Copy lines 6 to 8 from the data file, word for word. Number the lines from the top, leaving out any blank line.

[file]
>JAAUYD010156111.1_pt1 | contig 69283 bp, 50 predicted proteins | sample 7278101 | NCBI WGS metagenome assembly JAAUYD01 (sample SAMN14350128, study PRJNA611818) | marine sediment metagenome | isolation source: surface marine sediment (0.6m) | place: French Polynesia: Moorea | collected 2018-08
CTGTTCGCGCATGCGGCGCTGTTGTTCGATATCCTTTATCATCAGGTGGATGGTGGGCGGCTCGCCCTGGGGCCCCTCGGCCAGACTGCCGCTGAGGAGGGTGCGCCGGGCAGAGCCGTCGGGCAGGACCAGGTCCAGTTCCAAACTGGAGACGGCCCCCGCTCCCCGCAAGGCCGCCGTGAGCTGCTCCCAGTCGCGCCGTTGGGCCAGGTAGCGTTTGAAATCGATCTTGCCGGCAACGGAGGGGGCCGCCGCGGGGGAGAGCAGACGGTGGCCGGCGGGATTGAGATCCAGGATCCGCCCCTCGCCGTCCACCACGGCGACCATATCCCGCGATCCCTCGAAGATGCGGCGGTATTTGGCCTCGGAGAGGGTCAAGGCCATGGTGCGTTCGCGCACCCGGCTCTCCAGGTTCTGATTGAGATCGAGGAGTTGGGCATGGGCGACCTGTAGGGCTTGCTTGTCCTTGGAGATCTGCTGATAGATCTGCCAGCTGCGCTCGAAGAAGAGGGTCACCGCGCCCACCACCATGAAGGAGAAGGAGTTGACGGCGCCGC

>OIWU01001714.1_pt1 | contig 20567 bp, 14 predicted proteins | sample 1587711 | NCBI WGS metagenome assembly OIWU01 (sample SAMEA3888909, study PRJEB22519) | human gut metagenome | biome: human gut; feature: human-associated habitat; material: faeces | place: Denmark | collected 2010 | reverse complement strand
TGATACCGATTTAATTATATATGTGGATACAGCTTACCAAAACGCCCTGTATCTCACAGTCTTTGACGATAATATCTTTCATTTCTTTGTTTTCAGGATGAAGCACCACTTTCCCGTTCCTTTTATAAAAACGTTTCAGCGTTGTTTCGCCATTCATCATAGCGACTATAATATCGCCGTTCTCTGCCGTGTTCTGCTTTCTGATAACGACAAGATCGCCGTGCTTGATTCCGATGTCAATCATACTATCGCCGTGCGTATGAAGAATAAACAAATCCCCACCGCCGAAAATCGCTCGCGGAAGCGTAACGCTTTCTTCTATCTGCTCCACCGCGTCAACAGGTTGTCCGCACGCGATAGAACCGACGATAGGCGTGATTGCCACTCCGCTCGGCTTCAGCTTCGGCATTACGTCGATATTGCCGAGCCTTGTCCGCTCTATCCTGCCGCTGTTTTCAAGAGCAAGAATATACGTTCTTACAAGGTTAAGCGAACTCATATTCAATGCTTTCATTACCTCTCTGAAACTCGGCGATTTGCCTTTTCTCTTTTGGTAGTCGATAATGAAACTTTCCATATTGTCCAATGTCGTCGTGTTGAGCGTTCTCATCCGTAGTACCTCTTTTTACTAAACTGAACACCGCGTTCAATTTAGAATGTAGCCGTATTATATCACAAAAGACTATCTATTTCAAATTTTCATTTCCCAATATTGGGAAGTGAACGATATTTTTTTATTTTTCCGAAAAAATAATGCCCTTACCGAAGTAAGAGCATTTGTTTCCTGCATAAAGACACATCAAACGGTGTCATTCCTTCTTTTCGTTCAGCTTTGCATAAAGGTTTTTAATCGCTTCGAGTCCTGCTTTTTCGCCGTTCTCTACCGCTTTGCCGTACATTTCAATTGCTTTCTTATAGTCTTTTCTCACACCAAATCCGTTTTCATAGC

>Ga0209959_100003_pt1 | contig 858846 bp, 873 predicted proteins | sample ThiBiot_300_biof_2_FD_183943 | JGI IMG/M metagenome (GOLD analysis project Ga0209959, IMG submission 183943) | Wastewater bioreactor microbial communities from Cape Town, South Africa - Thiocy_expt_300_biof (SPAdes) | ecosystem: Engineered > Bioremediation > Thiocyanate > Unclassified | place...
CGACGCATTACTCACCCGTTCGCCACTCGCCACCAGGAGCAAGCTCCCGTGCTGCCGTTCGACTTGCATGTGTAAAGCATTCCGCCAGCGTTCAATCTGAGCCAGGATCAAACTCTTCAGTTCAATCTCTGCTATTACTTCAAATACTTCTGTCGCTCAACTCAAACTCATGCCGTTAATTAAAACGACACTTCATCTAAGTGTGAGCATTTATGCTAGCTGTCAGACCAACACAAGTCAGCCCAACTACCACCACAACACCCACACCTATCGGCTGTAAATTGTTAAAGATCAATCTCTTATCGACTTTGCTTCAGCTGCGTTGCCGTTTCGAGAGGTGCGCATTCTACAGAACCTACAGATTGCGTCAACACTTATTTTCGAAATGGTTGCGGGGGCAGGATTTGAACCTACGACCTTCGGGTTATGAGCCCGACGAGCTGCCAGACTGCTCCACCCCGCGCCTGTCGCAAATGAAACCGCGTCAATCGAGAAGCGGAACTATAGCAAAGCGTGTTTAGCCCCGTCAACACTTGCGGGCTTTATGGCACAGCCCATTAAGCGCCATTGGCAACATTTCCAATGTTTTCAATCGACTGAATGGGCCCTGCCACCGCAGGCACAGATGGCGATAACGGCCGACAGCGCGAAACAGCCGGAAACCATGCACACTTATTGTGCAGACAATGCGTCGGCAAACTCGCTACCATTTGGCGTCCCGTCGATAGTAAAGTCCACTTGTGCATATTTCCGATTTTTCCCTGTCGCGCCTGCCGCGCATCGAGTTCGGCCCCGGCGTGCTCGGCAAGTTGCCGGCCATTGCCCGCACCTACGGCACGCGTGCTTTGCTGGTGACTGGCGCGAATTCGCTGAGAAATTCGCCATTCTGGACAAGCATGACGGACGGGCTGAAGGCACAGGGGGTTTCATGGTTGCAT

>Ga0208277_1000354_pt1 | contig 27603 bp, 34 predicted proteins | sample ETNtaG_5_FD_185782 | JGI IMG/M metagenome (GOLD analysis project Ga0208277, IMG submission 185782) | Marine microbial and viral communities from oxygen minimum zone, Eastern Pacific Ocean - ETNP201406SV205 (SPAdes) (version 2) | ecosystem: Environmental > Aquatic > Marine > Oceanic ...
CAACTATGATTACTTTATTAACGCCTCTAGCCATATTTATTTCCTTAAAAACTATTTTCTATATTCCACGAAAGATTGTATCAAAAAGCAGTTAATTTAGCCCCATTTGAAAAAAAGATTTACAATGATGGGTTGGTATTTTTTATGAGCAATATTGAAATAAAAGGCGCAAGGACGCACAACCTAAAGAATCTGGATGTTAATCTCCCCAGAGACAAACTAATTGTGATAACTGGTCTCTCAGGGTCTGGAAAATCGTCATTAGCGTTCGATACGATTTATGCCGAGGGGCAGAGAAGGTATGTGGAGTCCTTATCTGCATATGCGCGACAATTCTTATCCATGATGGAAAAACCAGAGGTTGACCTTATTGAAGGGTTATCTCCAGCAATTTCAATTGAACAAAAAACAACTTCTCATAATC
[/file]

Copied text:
CGACGCATTACTCACCCGTTCGCCACTCGCCACCAGGAGCAAGCTCCCGTGCTGCCGTTCGACTTGCATGTGTAAAGCATTCCGCCAGCGTTCAATCTGAGCCAGGATCAAACTCTTCAGTTCAATCTCTGCTATTACTTCAAATACTTCTGTCGCTCAACTCAAACTCATGCCGTTAATTAAAACGACACTTCATCTAAGTGTGAGCATTTATGCTAGCTGTCAGACCAACACAAGTCAGCCCAACTACCACCACAACACCCACACCTATCGGCTGTAAATTGTTAAAGATCAATCTCTTATCGACTTTGCTTCAGCTGCGTTGCCGTTTCGAGAGGTGCGCATTCTACAGAACCTACAGATTGCGTCAACACTTATTTTCGAAATGGTTGCGGGGGCAGGATTTGAACCTACGACCTTCGGGTTATGAGCCCGACGAGCTGCCAGACTGCTCCACCCCGCGCCTGTCGCAAATGAAACCGCGTCAATCGAGAAGCGGAACTATAGCAAAGCGTGTTTAGCCCCGTCAACACTTGCGGGCTTTATGGCACAGCCCATTAAGCGCCATTGGCAACATTTCCAATGTTTTCAATCGACTGAATGGGCCCTGCCACCGCAGGCACAGATGGCGATAACGGCCGACAGCGCGAAACAGCCGGAAACCATGCACACTTATTGTGCAGACAATGCGTCGGCAAACTCGCTACCATTTGGCGTCCCGTCGATAGTAAAGTCCACTTGTGCATATTTCCGATTTTTCCCTGTCGCGCCTGCCGCGCATCGAGTTCGGCCCCGGCGTGCTCGGCAAGTTGCCGGCCATTGCCCGCACCTACGGCACGCGTGCTTTGCTGGTGACTGGCGCGAATTCGCTGAGAAATTCGCCATTCTGGACAAGCATGACGGACGGGCTGAAGGCACAGGGGGTTTCATGGTTGCAT

>Ga0208277_1000354_pt1 | contig 27603 bp, 34 predicted proteins | sample ETNtaG_5_FD_185782 | JGI IMG/M metagenome (GOLD analysis project Ga0208277, IMG submission 185782) | Marine microbial and viral communities from oxygen minimum zone, Eastern Pacific Ocean - ETNP201406SV205 (SPAdes) (version 2) | ecosystem: Environmental > Aquatic > Marine > Oceanic ...
CAACTATGATTACTTTATTAACGCCTCTAGCCATATTTATTTCCTTAAAAACTATTTTCTATATTCCACGAAAGATTGTATCAAAAAGCAGTTAATTTAGCCCCATTTGAAAAAAAGATTTACAATGATGGGTTGGTATTTTTTATGAGCAATATTGAAATAAAAGGCGCAAGGACGCACAACCTAAAGAATCTGGATGTTAATCTCCCCAGAGACAAACTAATTGTGATAACTGGTCTCTCAGGGTCTGGAAAATCGTCATTAGCGTTCGATACGATTTATGCCGAGGGGCAGAGAAGGTATGTGGAGTCCTTATCTGCATATGCGCGACAATTCTTATCCATGATGGAAAAACCAGAGGTTGACCTTATTGAAGGGTTATCTCCAGCAATTTCAATTGAACAAAAAACAACTTCTCATAATC